Completed 5/19/2018, Reviewed 5/19/2018
Ted Chiang is an incredible story teller. Whether I liked the stories or not, it was easy to recognize they were written beautifully. His prose is simply magical. This is his first collection of short stories, eight in all. Several are award winners and others are award nominees, and it’s easy to see why. He doesn’t write a lot, perhaps a story a year. It shows in his words and sentences. That may sound weird, but there are many times when I was in awe of his word choices and how well the sentences were constructed.
My favorite story was “Hell is the Absence of God”. It’s about a world where angels regularly manifest on earth, healing some people, plaguing and sometimes killing others because of the power released in their arrival and departure. In addition, people can see souls rising to heaven and descending into hell. Occasionally, they can even catch a glimpse of hell. The story focuses on one man whose wife is killed by one such angelic incident. He’s not religious and struggles with the idea of loving God, knowing that if he doesn’t, he won’t be united with his wife in heaven. I think the story is brilliant. The concept building is so creative, with angels causing disasters as well as healing.
“Liking What You See: A Documentary” is another excellent story. It is comprised of interviews with people, mostly students, at a college where a campus vote is about to take place whether or not it should be mandatory to have a certain brain lesion performed on everyone. This lesion effects the part of the brain that causes people to notice if someone is beautiful or ugly. With this lesion, people would be able to see the qualities of another person without being spellbound by their beauty and conversely repelled by their unattractiveness. In addition, it moderates the effects of advertising with beautiful models. I liked the format of this story. It’s told in interview snippets in documentary style. It gives the pros and cons of the procedure, letting you decide for yourself about how beauty affects our attitudes toward someone or something.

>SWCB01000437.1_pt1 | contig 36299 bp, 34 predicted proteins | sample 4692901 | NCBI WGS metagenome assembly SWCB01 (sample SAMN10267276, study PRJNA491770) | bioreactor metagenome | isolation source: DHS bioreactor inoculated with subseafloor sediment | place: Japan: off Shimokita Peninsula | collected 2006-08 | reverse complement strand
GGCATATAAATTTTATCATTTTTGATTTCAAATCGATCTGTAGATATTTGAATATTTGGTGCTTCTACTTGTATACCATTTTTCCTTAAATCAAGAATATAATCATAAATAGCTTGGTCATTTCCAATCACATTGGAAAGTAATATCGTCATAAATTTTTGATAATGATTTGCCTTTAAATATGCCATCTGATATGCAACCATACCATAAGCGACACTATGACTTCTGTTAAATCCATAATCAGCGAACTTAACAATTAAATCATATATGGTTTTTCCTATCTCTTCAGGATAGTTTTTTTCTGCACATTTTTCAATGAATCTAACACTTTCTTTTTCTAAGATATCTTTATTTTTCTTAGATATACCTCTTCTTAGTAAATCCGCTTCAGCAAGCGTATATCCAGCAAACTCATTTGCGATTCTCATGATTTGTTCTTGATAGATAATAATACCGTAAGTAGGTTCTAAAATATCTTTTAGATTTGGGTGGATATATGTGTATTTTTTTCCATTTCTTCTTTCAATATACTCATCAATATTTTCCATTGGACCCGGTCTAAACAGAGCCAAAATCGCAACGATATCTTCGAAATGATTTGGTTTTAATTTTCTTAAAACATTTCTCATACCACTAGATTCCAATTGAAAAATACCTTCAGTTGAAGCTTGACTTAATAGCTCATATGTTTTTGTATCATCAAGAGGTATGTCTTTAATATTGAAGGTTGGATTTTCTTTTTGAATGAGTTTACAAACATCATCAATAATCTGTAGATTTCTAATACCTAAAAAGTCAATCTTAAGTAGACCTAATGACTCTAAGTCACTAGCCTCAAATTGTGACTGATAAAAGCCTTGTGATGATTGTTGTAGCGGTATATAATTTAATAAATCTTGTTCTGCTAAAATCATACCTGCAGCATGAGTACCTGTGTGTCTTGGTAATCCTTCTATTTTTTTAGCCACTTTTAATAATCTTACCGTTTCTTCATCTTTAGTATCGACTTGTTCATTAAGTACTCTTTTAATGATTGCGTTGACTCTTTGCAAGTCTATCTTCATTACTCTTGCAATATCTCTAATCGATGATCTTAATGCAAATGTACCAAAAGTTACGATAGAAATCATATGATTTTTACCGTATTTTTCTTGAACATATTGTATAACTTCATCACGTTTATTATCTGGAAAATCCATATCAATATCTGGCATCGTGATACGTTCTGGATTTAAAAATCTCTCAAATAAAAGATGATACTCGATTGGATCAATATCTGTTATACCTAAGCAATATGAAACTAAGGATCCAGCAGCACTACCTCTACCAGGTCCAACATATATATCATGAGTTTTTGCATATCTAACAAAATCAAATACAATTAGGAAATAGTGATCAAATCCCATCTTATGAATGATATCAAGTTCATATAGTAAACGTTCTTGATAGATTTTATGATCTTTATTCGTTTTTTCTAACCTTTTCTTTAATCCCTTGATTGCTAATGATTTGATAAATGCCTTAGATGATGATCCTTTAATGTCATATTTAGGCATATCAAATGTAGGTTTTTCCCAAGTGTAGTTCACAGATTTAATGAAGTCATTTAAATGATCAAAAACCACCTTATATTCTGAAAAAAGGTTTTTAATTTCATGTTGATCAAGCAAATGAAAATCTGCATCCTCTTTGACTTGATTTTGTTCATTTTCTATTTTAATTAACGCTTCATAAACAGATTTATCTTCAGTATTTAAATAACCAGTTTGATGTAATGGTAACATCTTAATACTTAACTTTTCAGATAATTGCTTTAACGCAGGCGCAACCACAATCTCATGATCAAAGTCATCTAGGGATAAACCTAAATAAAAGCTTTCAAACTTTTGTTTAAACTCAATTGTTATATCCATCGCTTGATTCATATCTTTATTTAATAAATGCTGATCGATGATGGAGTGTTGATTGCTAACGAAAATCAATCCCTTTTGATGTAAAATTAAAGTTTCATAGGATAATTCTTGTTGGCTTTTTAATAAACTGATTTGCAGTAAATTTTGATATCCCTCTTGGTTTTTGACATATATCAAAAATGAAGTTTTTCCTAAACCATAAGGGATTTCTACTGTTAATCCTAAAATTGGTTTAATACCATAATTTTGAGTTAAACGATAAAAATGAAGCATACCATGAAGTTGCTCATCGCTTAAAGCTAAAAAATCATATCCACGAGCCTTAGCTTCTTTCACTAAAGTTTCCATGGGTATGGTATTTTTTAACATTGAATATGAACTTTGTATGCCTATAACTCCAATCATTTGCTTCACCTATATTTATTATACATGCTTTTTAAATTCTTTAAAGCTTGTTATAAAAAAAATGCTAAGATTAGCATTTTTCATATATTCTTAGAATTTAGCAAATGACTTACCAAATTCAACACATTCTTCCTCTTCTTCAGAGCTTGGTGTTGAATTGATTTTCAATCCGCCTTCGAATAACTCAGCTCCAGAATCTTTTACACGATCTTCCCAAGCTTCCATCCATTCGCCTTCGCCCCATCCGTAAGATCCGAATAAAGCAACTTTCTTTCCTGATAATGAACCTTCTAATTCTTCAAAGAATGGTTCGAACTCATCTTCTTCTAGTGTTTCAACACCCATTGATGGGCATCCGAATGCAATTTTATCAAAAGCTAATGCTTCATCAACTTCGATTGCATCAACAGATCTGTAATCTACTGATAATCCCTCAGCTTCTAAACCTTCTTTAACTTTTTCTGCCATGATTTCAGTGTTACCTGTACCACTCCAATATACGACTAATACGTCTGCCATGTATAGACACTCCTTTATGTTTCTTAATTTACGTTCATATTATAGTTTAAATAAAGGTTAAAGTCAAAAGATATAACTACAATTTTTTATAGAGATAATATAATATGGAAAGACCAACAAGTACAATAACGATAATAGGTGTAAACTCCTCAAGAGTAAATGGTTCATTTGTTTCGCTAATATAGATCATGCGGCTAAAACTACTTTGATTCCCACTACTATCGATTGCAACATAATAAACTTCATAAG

“Story of Your Life” is the basis of the film “Arrival”. It is different enough from the film that reading it was a new experience, and basically, quite a pleasure. The form of the story intertwines a linguistics professor’s experience decoding an alien language with telling the story of her daughter’s life. What’s especially interesting is that the daughter’s life story is told in second person future tense. It’s really a revelation in how it’s read. And while not as heart wrenching as the movie, it’s still quite a poignant tale.
“Seventy-Two Letters” is about making golems. I like stories about golems. This one is particularly intriguing because it considers the making of golems from human reproductive material.
I liked three of the other stories in differing degrees. There was only one I didn’t care for, “The Evolution of Human Science”. It’s very short and didn’t stay with me.
I’d recommend this collection to everyone, with one caution: a lot of the science is pretty hard. At times, I had trouble following some of it. However, even the hard science is written well. Very nearly a perfect reading experience for me, I give the book four stars out of five. I only took off because according to my definition, a five star book causes some emotional response in me, and none of the stories quite got there emotionally for me. Nonetheless, I thoroughly enjoyed this book.